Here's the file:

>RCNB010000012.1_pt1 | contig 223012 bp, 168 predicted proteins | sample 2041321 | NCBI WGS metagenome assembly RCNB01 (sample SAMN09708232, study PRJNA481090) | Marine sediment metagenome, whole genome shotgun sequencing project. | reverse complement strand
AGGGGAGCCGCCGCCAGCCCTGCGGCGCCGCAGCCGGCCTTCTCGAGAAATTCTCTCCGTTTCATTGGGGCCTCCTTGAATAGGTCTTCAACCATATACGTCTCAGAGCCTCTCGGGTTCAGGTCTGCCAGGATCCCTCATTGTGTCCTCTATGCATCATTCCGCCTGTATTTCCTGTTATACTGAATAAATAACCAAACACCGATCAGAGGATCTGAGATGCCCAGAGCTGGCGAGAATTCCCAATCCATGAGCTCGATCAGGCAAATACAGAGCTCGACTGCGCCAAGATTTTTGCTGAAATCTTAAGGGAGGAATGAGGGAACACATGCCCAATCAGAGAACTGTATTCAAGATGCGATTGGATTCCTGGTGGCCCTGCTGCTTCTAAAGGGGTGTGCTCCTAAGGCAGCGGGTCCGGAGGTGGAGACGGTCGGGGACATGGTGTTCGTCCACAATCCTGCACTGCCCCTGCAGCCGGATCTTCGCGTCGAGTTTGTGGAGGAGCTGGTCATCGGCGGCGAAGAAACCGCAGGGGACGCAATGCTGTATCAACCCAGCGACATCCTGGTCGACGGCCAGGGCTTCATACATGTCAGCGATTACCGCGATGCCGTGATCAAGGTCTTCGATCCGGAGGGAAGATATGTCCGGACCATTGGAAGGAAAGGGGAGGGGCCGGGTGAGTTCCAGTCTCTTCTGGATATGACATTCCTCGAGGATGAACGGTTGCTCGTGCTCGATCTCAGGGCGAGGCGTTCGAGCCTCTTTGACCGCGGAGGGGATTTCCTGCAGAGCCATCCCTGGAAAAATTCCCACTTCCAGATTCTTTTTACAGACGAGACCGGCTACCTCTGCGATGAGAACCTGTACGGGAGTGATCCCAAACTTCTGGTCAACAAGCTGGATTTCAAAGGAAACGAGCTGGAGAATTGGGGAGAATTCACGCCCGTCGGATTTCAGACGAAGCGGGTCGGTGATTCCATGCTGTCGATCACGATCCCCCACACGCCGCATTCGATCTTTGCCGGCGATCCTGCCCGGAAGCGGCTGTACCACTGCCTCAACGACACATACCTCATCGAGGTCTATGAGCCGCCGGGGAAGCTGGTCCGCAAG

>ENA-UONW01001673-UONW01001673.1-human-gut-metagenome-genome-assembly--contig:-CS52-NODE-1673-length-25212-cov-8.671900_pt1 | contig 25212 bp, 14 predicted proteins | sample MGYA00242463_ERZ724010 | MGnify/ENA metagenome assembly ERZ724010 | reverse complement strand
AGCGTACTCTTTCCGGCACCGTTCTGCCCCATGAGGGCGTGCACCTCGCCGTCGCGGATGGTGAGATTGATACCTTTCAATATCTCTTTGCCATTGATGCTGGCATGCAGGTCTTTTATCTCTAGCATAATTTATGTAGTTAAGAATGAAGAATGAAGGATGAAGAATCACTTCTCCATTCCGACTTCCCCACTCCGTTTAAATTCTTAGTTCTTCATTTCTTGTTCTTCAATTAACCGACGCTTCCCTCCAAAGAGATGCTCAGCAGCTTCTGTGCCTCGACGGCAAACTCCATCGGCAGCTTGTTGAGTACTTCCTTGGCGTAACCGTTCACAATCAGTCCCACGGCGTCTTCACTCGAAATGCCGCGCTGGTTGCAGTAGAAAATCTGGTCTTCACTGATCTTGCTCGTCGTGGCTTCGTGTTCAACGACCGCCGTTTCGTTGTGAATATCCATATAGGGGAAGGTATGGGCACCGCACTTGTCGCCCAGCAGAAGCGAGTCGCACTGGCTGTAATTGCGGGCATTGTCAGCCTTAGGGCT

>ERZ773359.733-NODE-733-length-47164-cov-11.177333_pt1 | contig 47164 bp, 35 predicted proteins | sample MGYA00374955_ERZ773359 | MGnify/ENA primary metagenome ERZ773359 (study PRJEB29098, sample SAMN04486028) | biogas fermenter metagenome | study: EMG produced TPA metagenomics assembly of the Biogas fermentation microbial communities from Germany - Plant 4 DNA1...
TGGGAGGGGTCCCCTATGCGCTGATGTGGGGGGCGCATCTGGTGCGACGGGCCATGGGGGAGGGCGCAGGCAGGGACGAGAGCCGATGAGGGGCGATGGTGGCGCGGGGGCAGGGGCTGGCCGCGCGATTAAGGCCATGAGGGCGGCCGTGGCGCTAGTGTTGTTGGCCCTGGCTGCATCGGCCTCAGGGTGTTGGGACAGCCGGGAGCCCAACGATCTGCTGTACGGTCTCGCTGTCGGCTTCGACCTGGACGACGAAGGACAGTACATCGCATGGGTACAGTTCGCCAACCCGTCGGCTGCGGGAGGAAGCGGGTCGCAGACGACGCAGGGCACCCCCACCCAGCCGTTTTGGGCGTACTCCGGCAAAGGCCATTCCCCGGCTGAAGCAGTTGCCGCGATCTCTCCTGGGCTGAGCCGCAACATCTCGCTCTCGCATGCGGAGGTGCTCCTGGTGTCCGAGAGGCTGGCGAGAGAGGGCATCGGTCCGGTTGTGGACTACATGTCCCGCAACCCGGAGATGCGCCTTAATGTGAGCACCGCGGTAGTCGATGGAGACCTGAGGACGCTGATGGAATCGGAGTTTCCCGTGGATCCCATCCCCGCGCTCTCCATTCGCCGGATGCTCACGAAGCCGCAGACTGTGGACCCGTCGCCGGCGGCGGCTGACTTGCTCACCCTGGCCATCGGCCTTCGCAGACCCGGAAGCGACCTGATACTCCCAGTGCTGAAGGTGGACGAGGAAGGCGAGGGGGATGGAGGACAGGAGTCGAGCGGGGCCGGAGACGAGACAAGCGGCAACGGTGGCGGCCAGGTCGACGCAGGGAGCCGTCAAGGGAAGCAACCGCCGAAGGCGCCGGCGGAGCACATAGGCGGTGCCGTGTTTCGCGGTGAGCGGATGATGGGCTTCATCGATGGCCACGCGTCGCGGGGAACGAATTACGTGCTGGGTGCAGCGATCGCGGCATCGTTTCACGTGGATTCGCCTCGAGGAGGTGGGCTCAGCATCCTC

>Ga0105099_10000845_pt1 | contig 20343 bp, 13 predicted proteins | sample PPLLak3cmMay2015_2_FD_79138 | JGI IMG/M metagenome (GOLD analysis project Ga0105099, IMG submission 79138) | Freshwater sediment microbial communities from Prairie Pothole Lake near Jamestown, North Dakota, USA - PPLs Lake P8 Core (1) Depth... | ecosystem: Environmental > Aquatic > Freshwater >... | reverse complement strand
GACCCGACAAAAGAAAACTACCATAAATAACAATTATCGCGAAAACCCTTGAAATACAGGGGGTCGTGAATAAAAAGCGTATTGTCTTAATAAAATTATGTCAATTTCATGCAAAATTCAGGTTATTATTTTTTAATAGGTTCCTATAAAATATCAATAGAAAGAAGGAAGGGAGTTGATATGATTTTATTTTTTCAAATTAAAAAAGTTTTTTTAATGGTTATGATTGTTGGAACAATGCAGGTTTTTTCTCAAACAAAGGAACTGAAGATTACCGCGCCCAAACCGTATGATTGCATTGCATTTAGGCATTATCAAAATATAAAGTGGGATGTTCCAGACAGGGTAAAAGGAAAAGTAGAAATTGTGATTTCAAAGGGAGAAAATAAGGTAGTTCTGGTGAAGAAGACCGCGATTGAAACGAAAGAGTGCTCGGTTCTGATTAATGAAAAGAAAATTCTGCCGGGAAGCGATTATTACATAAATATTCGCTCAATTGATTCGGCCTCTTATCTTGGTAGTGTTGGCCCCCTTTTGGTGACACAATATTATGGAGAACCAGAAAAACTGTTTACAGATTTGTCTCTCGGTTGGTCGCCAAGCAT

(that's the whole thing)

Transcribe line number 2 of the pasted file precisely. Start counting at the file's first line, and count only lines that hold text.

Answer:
AGGGGAGCCGCCGCCAGCCCTGCGGCGCCGCAGCCGGCCTTCTCGAGAAATTCTCTCCGTTTCATTGGGGCCTCCTTGAATAGGTCTTCAACCATATACGTCTCAGAGCCTCTCGGGTTCAGGTCTGCCAGGATCCCTCATTGTGTCCTCTATGCATCATTCCGCCTGTATTTCCTGTTATACTGAATAAATAACCAAACACCGATCAGAGGATCTGAGATGCCCAGAGCTGGCGAGAATTCCCAATCCATGAGCTCGATCAGGCAAATACAGAGCTCGACTGCGCCAAGATTTTTGCTGAAATCTTAAGGGAGGAATGAGGGAACACATGCCCAATCAGAGAACTGTATTCAAGATGCGATTGGATTCCTGGTGGCCCTGCTGCTTCTAAAGGGGTGTGCTCCTAAGGCAGCGGGTCCGGAGGTGGAGACGGTCGGGGACATGGTGTTCGTCCACAATCCTGCACTGCCCCTGCAGCCGGATCTTCGCGTCGAGTTTGTGGAGGAGCTGGTCATCGGCGGCGAAGAAACCGCAGGGGACGCAATGCTGTATCAACCCAGCGACATCCTGGTCGACGGCCAGGGCTTCATACATGTCAGCGATTACCGCGATGCCGTGATCAAGGTCTTCGATCCGGAGGGAAGATATGTCCGGACCATTGGAAGGAAAGGGGAGGGGCCGGGTGAGTTCCAGTCTCTTCTGGATATGACATTCCTCGAGGATGAACGGTTGCTCGTGCTCGATCTCAGGGCGAGGCGTTCGAGCCTCTTTGACCGCGGAGGGGATTTCCTGCAGAGCCATCCCTGGAAAAATTCCCACTTCCAGATTCTTTTTACAGACGAGACCGGCTACCTCTGCGATGAGAACCTGTACGGGAGTGATCCCAAACTTCTGGTCAACAAGCTGGATTTCAAAGGAAACGAGCTGGAGAATTGGGGAGAATTCACGCCCGTCGGATTTCAGACGAAGCGGGTCGGTGATTCCATGCTGTCGATCACGATCCCCCACACGCCGCATTCGATCTTTGCCGGCGATCCTGCCCGGAAGCGGCTGTACCACTGCCTCAACGACACATACCTCATCGAGGTCTATGAGCCGCCGGGGAAGCTGGTCCGCAAG